I WAS not pleased when I received my last electricity and gas bills, and even less so when I received notification of the latest price increases, which were 19% for gas and 12% for electricity.
I am sure that most other people felt the same but as a professional economist I believe strongly that the size of these price rises are unjustified and that there is a large element of profiteering by the energy companies involved. Inflation is currently averaging about 5% per year, so these are massive increases in real terms
When I was an academic I was not particularly interested in macroeconomics but had two first and second year tutorial groups so had to know enough about the subject that my students could benefit from the discussions we had.
One of my esteemed colleagues at Aberdeen University – now the Auditor General in Northern Ireland – gave excellent lectures on the advantages and disadvantages of monopolies.
I think that most Energy readers will understand the basic issues. There are many public sector monopolies which operate in the interests of the public they serve – in the UK and other countries. Private sector monopolies, on the other hand, were generally regarded as dangerous and required oversight or regulation.
The energy supply industry in Scotland, and elsewhere in the UK, is widely regarded as very competitive. In reality it is what economists call an oligopoly and it is currently demonstrating some of the worst features of a monopoly, including price fixing and profiteering – with the evidence being my latest bills.
An oligopoly is a market or industry dominated by a small number of sellers, known as oligopolists. The two obvious examples are Scottish and Southern Energy (SSE) and Scottish Power, who dominate the energy supply industry in our country.
The other dominant energy suppliers in the UK are British Gas, EDF Energy, EON Energy and Npower.
Oligopolies can be good for consumers like you and me if there is a high level of competition, which should result in lower prices, better service, more investment and innovation. The retail industry is an excellent example of that. But, sadly, the energy supply industry in Scotland is not.
I have a flat in Inverness. Within walking distance there are Tesco, Co-op, Marks and Spencer, Morrisons and Farmfoods stores, for example, and I am also a loyal customer of my local convenience store.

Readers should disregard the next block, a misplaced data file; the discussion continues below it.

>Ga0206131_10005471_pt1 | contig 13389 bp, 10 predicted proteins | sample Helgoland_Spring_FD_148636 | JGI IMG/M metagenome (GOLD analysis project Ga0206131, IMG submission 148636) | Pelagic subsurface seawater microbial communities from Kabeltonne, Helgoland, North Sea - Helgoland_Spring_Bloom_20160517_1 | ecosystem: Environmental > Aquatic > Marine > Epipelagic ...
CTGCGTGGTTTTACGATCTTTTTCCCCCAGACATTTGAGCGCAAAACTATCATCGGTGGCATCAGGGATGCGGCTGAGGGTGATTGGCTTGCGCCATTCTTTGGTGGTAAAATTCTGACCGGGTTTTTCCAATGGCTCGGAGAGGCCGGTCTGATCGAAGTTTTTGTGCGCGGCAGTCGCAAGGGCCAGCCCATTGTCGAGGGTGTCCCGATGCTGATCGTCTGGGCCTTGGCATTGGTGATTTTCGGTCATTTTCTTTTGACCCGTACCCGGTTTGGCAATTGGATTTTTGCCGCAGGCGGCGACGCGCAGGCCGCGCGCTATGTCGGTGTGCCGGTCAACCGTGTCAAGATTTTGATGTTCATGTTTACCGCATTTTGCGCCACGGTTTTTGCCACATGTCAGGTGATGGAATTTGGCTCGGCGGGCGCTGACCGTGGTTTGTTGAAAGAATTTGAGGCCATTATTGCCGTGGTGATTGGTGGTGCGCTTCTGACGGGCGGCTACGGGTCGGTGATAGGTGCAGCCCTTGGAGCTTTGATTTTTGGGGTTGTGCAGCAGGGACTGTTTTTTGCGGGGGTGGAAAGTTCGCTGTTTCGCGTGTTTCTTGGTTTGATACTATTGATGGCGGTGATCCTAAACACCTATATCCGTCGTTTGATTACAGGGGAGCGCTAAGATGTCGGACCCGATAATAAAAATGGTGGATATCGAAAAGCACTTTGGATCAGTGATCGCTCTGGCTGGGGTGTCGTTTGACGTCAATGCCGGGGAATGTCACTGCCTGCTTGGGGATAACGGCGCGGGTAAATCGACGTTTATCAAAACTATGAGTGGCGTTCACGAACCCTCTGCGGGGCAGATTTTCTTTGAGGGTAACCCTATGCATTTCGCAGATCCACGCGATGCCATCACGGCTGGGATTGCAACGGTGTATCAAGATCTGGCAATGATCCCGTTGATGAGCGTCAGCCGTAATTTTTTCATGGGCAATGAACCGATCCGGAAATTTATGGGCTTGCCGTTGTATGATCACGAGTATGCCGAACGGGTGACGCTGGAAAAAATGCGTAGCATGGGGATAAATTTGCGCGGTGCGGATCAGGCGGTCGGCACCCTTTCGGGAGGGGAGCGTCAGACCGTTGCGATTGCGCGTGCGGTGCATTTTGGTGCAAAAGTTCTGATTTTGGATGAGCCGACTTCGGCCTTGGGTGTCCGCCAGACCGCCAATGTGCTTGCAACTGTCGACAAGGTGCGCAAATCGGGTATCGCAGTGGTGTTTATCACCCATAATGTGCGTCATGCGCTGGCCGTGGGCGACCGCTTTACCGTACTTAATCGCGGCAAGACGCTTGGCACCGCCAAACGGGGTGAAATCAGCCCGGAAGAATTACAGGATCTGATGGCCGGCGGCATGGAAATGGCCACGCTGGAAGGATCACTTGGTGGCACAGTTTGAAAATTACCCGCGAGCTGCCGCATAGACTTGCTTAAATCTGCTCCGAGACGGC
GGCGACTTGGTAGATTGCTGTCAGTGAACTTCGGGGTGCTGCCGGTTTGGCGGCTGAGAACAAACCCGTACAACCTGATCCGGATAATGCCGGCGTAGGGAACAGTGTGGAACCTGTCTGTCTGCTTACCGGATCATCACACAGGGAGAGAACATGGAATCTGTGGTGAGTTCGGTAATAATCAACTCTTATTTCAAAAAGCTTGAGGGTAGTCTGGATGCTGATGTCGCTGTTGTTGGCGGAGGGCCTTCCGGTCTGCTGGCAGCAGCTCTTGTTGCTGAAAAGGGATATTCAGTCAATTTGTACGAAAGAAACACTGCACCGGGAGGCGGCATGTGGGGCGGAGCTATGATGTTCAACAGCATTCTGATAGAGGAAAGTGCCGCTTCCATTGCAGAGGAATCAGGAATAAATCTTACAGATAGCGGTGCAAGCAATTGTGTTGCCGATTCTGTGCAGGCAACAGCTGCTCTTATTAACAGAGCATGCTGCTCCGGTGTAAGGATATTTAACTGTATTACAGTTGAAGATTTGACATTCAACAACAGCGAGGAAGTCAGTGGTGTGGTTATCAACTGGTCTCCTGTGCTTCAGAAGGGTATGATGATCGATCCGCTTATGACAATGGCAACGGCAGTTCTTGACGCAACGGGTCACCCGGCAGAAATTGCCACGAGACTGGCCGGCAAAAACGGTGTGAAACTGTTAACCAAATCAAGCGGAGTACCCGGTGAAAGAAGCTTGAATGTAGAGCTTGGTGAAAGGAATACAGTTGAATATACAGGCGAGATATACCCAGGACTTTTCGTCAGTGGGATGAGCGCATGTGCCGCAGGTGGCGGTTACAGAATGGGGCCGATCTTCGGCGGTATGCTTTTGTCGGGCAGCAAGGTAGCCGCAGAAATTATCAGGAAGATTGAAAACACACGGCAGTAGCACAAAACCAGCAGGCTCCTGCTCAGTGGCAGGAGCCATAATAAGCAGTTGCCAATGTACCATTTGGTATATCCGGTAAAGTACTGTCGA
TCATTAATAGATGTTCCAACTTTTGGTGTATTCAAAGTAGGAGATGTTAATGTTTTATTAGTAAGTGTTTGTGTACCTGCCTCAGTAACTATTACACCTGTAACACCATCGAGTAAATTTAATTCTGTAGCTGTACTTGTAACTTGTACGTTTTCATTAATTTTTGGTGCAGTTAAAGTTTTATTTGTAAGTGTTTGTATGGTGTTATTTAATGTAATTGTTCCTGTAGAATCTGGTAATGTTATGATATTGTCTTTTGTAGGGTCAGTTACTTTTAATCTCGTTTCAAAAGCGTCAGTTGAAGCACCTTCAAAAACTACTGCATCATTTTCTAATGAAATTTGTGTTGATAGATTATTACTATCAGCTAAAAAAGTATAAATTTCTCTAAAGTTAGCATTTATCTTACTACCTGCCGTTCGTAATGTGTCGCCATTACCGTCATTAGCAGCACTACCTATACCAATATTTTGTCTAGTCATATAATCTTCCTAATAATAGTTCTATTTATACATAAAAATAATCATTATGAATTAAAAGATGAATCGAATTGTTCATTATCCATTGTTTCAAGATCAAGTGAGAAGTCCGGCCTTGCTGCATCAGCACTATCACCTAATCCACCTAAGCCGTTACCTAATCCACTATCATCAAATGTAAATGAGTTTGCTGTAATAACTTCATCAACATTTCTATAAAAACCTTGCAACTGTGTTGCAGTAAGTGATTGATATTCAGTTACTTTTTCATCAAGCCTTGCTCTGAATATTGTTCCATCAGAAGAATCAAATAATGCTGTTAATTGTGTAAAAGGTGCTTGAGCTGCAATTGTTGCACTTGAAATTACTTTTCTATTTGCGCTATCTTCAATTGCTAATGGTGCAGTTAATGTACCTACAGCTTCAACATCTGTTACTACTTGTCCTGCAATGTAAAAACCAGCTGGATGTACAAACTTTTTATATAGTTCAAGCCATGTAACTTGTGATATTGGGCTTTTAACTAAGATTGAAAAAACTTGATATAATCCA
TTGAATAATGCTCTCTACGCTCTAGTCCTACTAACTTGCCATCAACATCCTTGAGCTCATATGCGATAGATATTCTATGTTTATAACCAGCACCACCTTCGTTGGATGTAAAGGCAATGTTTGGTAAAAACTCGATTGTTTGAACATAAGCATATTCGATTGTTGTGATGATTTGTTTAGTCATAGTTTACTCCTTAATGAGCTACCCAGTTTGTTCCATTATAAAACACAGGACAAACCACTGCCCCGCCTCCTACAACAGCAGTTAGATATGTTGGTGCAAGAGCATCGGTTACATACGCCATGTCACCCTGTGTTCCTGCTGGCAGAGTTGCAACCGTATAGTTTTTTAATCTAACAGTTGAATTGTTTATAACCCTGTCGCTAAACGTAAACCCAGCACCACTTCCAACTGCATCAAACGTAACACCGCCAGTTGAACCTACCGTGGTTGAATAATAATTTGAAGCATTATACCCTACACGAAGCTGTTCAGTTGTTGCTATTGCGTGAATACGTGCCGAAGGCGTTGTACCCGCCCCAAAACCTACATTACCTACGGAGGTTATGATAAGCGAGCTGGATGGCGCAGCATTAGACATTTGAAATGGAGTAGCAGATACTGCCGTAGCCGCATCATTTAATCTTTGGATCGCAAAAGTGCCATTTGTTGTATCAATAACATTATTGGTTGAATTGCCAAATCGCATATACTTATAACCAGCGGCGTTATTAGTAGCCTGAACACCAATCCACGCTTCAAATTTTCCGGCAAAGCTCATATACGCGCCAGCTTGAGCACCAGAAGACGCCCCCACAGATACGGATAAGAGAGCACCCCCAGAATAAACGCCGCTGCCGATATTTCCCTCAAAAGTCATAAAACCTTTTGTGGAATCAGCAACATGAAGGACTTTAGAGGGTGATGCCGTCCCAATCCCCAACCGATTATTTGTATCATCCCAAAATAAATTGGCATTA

The supermarket chains in particular clearly demonstrate a very strong degree of competition, not only on prices but also on quality, types and ranges of goods. I usually feel that I am getting value for money and if not there is plenty of choice.
That is not the case with the electricity and gas supply industry.
I am sure that I am not alone in believing that there is price fixing or collusion going on. The latest round of price rises are surprisingly similar and yet the competitive positions of the suppliers such as SSE, Scottish Power and British Gas vary enormously.
Price fixing or collusion is illegal, of course, so I must choose my words carefully. An alternative explanation is that one member of the oligopoly or cartel is the price setter and the others generally follow suit.
Economic theory suggests that there are few or no benefits to the other members by setting prices significantly higher or lower. I believe that is in reality what is currently happening in the energy supply industry in Scotland.
The industry is regulated by Ofgem (Office of the Gas and Electricity Markets) which should ensure that the markets are as competitive as possible and that there are no restrictive practices such as price collusion.
In reality, Ofgem has taken a very light touch approach and largely let the suppliers do what they want to do. The Financial Services Authority and Bank of England adopted a similar approach to the banks, and we all know the consequences of that.
I have criticised Ofgem in the past for failing to ensure that the industry invested enough in new electricity generation and transmission capacity in Scotland. At least some progress is now being made with that, notably the Beauly-Denny Interconnector.
In March, Ofgem began an investigation into the pricing policies of the cartel (sorry, oligopolies) and in August enlisted the help of accountants BDO.
Let all of us gas and electricity consumers hope that this investigation leads to positive action and is not yet another whitewash.
Tony Mackay is the MD of energy economists Mackay Consultants